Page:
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Red River Jig

Red River Jig is a traditional Canadian Métis dance, which focuses on complex shuffling movements. It is one of the main cultural dances of the Métis, and is often performed during festivals and events. The dance consists of shuffles and complex steps, which are performed in an irregular beat, close to the ground, and at a fast pace. The dance usually begins with shuffling and then progresses into complex movements such as triple heel taps and toe taps. One criteria used to know whether the fancy steps in the Jig are done correctly is to close one's eyes and hear if the foot taps sound like the beating of a horse's hooves.

Is this activity known by any other names?

Métis Jig

What are the origins of the activity abroad and in Canada?

The Red River Jig is one of the most well known traditional dance of the Canadian Métis, and originated in Manitoba. The dance is inspired by many traditional dances from First Nations, French, Scottish, English, and Métis. It is said that the origins of the dance can date back to early 19th Century, when it was first performed at a wedding. Today, the Red River Jig is a dance that is slowly fading, but is still danced in competitions and Indigenous festivals and events.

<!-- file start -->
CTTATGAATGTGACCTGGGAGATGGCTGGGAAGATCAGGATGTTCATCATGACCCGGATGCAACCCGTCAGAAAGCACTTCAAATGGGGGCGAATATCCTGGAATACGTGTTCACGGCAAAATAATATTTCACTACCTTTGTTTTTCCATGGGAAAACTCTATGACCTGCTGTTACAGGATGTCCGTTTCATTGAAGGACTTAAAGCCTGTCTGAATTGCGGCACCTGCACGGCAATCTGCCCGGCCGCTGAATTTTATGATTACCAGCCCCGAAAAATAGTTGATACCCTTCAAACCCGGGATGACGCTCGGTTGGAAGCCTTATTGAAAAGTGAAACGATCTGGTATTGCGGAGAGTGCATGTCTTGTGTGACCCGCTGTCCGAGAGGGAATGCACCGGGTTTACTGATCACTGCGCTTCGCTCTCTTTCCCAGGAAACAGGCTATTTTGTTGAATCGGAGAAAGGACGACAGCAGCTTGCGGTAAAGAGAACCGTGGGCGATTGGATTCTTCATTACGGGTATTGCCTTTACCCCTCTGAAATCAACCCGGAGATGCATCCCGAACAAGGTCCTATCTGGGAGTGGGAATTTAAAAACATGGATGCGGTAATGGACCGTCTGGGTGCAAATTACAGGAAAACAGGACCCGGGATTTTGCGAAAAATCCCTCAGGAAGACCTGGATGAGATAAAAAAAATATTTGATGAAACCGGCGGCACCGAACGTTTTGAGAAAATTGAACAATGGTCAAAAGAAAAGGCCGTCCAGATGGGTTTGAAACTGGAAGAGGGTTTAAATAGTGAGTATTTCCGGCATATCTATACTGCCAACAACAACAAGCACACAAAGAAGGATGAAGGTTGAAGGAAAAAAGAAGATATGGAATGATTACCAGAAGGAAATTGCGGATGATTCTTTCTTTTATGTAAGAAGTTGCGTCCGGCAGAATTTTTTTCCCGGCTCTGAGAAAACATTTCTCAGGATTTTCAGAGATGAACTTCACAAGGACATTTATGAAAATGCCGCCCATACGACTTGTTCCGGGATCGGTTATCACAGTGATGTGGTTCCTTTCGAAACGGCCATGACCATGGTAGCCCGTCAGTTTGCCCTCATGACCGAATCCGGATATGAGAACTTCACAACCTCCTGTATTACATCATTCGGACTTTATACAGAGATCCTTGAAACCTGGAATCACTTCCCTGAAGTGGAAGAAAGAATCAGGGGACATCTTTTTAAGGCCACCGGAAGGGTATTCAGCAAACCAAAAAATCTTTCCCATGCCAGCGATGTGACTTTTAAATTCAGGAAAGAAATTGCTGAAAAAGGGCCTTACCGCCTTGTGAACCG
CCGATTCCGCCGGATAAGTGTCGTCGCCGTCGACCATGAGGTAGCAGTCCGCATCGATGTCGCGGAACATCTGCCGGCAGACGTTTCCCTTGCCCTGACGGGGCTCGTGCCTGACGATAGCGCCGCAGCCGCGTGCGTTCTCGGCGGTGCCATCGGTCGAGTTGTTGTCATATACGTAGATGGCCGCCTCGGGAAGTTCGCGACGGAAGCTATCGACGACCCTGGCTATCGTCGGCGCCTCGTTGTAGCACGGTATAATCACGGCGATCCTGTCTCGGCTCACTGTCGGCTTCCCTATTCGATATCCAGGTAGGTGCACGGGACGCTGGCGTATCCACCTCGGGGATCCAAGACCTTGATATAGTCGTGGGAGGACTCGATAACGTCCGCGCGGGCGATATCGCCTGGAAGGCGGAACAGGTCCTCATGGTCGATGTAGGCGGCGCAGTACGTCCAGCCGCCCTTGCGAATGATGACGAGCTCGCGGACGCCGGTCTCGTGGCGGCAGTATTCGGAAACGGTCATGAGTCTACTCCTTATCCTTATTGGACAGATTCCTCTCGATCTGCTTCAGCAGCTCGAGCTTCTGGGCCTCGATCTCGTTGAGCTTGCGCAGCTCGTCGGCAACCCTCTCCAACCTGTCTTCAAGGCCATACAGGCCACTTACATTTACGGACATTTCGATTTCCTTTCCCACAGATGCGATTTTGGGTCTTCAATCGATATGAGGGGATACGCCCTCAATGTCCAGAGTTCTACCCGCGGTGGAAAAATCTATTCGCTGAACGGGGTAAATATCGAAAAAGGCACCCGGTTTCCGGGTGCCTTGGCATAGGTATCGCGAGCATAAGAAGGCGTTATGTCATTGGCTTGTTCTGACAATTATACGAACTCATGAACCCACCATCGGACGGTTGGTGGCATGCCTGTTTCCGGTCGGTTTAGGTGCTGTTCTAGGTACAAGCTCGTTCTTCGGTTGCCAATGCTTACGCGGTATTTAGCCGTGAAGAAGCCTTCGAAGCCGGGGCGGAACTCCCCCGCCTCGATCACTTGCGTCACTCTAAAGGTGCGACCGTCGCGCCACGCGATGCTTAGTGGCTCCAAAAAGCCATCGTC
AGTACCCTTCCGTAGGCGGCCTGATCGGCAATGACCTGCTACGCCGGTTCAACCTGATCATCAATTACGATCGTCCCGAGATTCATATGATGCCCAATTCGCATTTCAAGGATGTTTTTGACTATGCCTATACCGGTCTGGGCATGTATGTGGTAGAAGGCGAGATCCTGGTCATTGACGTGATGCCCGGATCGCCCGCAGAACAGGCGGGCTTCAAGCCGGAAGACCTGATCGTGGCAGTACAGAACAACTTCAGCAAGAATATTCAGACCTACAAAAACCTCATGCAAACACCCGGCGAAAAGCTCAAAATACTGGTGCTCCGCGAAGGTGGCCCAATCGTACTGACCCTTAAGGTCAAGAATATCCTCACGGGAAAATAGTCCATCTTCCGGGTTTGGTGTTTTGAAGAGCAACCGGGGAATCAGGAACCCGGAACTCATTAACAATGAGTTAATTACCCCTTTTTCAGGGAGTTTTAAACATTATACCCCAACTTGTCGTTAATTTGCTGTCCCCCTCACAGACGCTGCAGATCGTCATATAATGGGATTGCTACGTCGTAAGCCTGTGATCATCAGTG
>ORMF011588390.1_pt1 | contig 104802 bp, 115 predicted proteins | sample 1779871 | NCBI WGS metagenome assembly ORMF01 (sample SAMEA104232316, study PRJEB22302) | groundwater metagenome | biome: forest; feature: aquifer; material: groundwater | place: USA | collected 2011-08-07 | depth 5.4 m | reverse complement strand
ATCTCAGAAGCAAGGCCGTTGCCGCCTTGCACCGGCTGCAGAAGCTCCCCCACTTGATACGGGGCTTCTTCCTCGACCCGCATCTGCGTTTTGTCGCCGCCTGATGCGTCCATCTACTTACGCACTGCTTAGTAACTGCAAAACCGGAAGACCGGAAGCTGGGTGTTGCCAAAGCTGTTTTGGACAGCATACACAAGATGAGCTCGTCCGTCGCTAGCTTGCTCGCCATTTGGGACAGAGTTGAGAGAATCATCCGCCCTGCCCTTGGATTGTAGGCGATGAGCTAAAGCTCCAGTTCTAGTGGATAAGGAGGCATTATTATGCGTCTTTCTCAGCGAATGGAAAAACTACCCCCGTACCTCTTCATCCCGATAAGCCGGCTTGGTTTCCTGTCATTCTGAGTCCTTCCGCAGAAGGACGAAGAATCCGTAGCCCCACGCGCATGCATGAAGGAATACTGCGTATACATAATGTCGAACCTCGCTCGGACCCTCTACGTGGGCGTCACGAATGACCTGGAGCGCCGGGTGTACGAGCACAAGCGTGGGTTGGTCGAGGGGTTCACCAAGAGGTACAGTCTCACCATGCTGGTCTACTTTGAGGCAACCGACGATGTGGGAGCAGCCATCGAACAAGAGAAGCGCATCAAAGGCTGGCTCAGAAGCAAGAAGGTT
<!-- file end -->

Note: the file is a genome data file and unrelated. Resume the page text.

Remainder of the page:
Who takes part?

Males and female of diverse ages, who are typically of Métis background.

When does it occur / How often do you take part?

The dance is performed at festivals and events that usually occur in the summer months, and may be practiced year-round indoors.

Are there any organized clubs, groups, organizations or leagues?

Indigenous Arts Festival

Cultural Significance

Red River Jig is a traditional dance of the Canadian Métis.

Is there anything else we should know?

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Categories

Dance
  • Fort York Historic Site
    250 Fort York Blvd.
    Toronto, ON M5V 3K9

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